“The BTF-1 test vehicle is complete and is progressing through ground testing to verify its readiness for flight. The team has successfully dealt with COVID challenges and resolved technical findings not uncommon in a first-of-a-kind weapon system,” the Air Force explained. “We have minimized schedule delays while maintaining a laser focus on engineering rigor. Our first BTF will happen in the next 30 days, followed by several additional booster and all-up-round test flights by the end of the year.”
The Air Force’s ARRW hypersonic missile is a boost-glide-type weapon, dependent on a booster rocket to bring the missile skywards and into low-earth orbit, similar to intercontinental ballistic missiles. Once the sufficient attitude is achieved, these type of weapons separate from their glide vehicle, essentially an unpowered, often triangular-shaped vehicle that glides unpowered to its target.
Gliding toward the earth is deceptive description however—rather than drifting to the surface, boost-glide vehicles travel many time the speed of sound. In the case of the ARRW, speed could be as high as Mach 20, and in its terminal phase is like to be extremely maneuverable. This combination of blisteringly high speed and the ability to execute complex maneuvers makes defending against weapons like the ARRW extremely difficult for conventional air-defense weapons which are optimized for taking down sub-hypersonic speed targets.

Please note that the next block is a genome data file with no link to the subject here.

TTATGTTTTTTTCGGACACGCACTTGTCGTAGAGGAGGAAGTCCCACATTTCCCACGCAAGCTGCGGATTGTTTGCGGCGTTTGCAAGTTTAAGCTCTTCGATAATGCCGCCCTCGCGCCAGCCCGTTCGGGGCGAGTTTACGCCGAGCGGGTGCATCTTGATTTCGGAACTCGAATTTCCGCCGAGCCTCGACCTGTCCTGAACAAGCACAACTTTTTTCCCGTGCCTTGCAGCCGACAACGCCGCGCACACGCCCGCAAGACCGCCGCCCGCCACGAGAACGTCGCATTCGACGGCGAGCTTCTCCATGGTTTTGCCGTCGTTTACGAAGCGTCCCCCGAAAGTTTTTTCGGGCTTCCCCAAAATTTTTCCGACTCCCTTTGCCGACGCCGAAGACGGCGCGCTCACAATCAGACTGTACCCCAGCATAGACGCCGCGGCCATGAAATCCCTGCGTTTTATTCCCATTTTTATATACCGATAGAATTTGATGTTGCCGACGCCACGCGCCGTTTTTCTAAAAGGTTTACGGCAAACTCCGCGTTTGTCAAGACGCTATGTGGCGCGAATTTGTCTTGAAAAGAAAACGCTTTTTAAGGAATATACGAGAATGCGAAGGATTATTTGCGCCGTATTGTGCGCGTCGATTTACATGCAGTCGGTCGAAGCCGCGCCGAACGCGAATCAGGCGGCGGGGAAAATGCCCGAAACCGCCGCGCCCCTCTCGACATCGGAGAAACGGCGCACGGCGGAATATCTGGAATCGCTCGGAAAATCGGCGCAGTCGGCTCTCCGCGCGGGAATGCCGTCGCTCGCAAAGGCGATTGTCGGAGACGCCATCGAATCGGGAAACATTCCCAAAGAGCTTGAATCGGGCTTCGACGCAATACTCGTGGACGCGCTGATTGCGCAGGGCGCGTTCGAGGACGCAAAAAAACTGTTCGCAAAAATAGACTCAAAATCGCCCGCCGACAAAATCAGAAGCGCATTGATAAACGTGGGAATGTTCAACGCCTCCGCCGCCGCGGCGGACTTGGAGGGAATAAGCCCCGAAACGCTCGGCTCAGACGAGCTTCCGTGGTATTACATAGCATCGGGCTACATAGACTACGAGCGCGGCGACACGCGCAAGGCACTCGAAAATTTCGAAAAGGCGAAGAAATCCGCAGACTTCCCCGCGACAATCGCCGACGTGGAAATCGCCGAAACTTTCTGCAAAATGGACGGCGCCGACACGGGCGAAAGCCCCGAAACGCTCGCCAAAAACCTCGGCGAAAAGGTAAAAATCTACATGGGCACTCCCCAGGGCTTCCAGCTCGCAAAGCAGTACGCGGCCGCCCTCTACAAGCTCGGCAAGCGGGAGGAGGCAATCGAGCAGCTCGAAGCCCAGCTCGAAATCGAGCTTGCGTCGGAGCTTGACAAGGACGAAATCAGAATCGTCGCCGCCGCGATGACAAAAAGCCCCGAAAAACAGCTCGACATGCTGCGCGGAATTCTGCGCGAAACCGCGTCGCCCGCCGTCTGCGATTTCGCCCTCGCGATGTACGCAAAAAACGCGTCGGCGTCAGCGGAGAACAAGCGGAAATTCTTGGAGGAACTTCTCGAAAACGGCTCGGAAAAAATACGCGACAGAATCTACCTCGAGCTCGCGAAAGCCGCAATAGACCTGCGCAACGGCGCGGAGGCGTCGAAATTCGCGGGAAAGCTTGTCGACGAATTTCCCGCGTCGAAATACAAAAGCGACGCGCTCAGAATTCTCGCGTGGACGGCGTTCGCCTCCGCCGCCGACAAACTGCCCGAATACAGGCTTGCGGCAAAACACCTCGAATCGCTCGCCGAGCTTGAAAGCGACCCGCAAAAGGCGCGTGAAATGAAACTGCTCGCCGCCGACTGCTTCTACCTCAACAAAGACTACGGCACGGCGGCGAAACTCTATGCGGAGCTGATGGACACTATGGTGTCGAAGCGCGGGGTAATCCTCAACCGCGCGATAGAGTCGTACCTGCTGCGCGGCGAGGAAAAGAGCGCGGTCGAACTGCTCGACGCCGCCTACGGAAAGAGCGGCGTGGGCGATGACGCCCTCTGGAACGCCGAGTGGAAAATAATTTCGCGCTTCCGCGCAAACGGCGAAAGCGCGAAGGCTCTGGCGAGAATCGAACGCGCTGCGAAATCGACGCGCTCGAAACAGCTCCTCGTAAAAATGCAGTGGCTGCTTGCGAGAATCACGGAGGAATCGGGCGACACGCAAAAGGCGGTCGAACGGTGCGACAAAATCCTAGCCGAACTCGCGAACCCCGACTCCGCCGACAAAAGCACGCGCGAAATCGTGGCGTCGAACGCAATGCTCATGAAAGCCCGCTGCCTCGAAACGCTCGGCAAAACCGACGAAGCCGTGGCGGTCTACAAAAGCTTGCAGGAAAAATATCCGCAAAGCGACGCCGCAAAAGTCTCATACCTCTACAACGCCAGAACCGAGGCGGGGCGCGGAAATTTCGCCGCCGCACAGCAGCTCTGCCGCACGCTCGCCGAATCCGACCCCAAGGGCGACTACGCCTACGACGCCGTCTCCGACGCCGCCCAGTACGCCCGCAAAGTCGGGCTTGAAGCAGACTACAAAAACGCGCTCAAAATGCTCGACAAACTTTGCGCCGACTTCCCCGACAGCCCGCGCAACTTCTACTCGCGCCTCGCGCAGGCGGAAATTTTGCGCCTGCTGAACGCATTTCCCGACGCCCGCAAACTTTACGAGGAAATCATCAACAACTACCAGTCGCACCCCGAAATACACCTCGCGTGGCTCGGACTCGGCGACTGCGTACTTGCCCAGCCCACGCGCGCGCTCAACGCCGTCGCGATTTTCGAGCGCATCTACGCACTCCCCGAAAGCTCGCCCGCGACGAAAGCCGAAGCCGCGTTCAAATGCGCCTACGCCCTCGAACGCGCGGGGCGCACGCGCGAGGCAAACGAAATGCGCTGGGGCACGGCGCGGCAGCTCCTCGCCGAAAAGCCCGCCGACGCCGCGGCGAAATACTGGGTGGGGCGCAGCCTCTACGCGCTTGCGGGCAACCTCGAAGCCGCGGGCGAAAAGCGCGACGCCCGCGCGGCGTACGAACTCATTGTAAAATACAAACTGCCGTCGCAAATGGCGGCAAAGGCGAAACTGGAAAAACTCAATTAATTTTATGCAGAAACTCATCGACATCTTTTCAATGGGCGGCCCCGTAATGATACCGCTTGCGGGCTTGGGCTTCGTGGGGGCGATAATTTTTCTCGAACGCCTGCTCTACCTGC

The AARW booster vehicle will “will demonstrate the booster’s ability to reach operational speeds and collect other important data,” according to the Air Force’s statement. “In addition to booster performance, the test vehicle will also validate safe separation and controllability of the missile away from the carrier B-52H, through ignition and boost phase, all the way up to separation of a simulated glide vehicle. The simulated glider will not sustain flight, and will safely disintegrate soon after separation.”
The ARRW is intended to arm the B-52 Stratofortress—not only America’s oldest bomber, but the oldest aircraft currently in service—and could allow the old airframe a new lease on life. The ancient Cold War-era bomber has been in operation since the 1950s. Though it would be unlikely to fare well against modern anti-aircraft weaponry or enemy fighters, arming the heavy bomber with long-range, hypersonic missiles could allow the platform to continue to serve as a viable stand-off bomber especially against time sensitive or high value targets. Paradoxically, the Air Force’s oldest airframe will stay relevant in the future, armed by the Air Force’s newest weapon.
Caleb Larson is a Defense Writer with The National Interest. He holds a Master of Public Policy and covers U.S. and Russian security, European defense issues, and German politics and culture.